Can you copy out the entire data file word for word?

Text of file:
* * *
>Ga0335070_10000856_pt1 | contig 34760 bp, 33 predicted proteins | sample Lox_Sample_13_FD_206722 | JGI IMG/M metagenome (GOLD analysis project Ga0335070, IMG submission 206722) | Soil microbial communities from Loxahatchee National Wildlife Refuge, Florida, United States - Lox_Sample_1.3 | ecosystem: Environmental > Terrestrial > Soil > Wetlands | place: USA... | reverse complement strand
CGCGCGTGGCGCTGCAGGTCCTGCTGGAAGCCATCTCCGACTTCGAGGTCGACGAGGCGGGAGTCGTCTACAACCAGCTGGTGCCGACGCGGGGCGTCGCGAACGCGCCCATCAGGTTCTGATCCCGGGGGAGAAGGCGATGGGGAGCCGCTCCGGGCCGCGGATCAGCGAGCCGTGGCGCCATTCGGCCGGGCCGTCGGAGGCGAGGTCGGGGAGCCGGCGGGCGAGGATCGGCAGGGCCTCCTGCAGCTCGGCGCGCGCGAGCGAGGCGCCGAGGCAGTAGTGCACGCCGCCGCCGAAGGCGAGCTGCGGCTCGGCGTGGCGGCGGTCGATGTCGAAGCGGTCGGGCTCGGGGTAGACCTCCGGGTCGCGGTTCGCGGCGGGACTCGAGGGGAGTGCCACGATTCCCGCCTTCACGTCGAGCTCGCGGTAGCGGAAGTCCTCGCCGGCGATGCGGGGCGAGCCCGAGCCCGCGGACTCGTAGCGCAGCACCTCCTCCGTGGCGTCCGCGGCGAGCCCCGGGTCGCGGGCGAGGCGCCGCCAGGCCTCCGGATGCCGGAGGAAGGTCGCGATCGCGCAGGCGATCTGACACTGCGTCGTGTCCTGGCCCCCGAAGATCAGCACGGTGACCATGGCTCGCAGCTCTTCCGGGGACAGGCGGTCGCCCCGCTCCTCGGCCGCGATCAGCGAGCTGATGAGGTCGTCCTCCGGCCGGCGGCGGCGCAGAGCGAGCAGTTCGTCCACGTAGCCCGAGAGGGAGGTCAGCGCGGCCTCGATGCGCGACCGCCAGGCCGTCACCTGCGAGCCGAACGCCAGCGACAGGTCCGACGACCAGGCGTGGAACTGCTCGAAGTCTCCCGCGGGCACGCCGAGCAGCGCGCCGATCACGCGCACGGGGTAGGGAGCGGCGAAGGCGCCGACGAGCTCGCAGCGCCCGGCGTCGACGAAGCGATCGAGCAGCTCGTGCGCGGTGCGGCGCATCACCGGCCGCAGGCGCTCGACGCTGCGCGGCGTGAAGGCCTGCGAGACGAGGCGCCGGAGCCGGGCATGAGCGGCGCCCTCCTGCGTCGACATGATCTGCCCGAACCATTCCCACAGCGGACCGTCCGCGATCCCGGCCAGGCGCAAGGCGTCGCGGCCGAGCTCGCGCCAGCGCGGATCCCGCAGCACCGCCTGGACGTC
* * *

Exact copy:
>Ga0335070_10000856_pt1 | contig 34760 bp, 33 predicted proteins | sample Lox_Sample_13_FD_206722 | JGI IMG/M metagenome (GOLD analysis project Ga0335070, IMG submission 206722) | Soil microbial communities from Loxahatchee National Wildlife Refuge, Florida, United States - Lox_Sample_1.3 | ecosystem: Environmental > Terrestrial > Soil > Wetlands | place: USA... | reverse complement strand
CGCGCGTGGCGCTGCAGGTCCTGCTGGAAGCCATCTCCGACTTCGAGGTCGACGAGGCGGGAGTCGTCTACAACCAGCTGGTGCCGACGCGGGGCGTCGCGAACGCGCCCATCAGGTTCTGATCCCGGGGGAGAAGGCGATGGGGAGCCGCTCCGGGCCGCGGATCAGCGAGCCGTGGCGCCATTCGGCCGGGCCGTCGGAGGCGAGGTCGGGGAGCCGGCGGGCGAGGATCGGCAGGGCCTCCTGCAGCTCGGCGCGCGCGAGCGAGGCGCCGAGGCAGTAGTGCACGCCGCCGCCGAAGGCGAGCTGCGGCTCGGCGTGGCGGCGGTCGATGTCGAAGCGGTCGGGCTCGGGGTAGACCTCCGGGTCGCGGTTCGCGGCGGGACTCGAGGGGAGTGCCACGATTCCCGCCTTCACGTCGAGCTCGCGGTAGCGGAAGTCCTCGCCGGCGATGCGGGGCGAGCCCGAGCCCGCGGACTCGTAGCGCAGCACCTCCTCCGTGGCGTCCGCGGCGAGCCCCGGGTCGCGGGCGAGGCGCCGCCAGGCCTCCGGATGCCGGAGGAAGGTCGCGATCGCGCAGGCGATCTGACACTGCGTCGTGTCCTGGCCCCCGAAGATCAGCACGGTGACCATGGCTCGCAGCTCTTCCGGGGACAGGCGGTCGCCCCGCTCCTCGGCCGCGATCAGCGAGCTGATGAGGTCGTCCTCCGGCCGGCGGCGGCGCAGAGCGAGCAGTTCGTCCACGTAGCCCGAGAGGGAGGTCAGCGCGGCCTCGATGCGCGACCGCCAGGCCGTCACCTGCGAGCCGAACGCCAGCGACAGGTCCGACGACCAGGCGTGGAACTGCTCGAAGTCTCCCGCGGGCACGCCGAGCAGCGCGCCGATCACGCGCACGGGGTAGGGAGCGGCGAAGGCGCCGACGAGCTCGCAGCGCCCGGCGTCGACGAAGCGATCGAGCAGCTCGTGCGCGGTGCGGCGCATCACCGGCCGCAGGCGCTCGACGCTGCGCGGCGTGAAGGCCTGCGAGACGAGGCGCCGGAGCCGGGCATGAGCGGCGCCCTCCTGCGTCGACATGATCTGCCCGAACCATTCCCACAGCGGACCGTCCGCGATCCCGGCCAGGCGCAAGGCGTCGCGGCCGAGCTCGCGCCAGCGCGGATCCCGCAGCACCGCCTGGACGTC